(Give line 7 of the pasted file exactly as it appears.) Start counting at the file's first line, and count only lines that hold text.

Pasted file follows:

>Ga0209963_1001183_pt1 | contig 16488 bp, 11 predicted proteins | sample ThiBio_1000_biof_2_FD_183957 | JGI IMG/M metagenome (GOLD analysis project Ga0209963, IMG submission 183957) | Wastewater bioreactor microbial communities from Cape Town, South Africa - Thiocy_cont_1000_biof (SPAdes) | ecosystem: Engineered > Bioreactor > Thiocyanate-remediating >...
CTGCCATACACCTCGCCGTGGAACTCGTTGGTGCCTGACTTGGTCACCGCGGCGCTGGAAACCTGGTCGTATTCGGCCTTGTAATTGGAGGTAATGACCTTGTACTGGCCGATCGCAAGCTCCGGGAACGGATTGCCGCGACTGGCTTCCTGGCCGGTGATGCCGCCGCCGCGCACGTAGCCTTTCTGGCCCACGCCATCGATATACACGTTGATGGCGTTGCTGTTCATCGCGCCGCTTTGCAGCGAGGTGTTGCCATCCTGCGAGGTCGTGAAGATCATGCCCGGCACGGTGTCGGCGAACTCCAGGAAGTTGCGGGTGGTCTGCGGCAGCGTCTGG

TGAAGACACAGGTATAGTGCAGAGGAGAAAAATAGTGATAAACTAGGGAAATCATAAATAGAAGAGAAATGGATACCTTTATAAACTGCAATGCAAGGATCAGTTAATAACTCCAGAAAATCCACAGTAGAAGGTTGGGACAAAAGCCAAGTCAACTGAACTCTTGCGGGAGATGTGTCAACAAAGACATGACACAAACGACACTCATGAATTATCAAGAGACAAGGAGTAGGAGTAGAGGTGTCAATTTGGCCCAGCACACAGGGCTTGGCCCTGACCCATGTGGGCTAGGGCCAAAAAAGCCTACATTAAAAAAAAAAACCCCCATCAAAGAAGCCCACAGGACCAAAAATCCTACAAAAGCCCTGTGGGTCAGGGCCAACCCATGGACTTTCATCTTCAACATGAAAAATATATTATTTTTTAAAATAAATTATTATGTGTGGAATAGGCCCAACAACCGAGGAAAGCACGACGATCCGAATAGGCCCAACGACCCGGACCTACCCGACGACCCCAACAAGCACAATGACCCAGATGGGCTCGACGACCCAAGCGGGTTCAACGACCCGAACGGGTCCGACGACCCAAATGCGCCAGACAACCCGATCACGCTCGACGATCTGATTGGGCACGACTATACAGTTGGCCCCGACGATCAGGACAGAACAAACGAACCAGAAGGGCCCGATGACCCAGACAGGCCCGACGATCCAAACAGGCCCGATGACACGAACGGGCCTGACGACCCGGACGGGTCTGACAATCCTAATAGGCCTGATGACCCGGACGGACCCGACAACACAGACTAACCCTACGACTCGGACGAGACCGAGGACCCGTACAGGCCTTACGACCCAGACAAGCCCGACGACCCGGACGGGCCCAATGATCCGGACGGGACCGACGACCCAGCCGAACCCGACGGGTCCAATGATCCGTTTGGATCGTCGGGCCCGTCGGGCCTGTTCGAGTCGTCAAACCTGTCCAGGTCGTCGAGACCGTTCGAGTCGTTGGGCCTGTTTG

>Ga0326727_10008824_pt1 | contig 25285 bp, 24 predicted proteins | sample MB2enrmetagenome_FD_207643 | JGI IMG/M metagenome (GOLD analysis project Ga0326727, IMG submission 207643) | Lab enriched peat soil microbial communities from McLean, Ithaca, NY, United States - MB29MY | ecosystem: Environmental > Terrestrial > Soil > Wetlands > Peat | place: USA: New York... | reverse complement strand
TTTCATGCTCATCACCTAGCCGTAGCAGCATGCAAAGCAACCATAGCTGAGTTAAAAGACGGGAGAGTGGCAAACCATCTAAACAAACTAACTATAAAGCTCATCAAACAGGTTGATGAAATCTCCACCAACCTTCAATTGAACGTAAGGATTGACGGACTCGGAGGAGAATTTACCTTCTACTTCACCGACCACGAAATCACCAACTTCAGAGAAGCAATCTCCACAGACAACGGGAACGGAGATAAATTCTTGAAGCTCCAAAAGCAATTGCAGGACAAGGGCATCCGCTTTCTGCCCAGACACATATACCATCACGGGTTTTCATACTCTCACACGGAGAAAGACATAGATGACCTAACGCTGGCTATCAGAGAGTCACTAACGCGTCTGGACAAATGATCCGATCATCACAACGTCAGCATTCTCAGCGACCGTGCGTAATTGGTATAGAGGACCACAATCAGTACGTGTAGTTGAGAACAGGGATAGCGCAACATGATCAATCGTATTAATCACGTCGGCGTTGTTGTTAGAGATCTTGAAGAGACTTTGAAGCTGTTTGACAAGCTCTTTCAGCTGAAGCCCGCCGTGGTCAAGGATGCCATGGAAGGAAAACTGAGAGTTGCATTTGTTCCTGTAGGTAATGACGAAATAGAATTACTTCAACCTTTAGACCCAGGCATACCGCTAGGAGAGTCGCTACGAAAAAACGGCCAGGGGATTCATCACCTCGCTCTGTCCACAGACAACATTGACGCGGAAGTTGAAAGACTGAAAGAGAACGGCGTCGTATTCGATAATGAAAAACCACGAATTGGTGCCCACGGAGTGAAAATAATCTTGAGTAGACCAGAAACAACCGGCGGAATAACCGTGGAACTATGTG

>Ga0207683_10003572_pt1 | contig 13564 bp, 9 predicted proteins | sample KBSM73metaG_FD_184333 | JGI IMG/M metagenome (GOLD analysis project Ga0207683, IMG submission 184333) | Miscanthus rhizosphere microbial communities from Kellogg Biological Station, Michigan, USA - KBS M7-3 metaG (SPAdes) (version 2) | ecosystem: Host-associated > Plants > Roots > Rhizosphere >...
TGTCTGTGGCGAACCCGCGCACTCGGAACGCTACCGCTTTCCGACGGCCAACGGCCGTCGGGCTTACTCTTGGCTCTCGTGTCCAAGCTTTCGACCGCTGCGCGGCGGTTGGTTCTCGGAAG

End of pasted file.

TGTCTGTGGCGAACCCGCGCACTCGGAACGCTACCGCTTTCCGACGGCCAACGGCCGTCGGGCTTACTCTTGGCTCTCGTGTCCAAGCTTTCGACCGCTGCGCGGCGGTTGGTTCTCGGAAG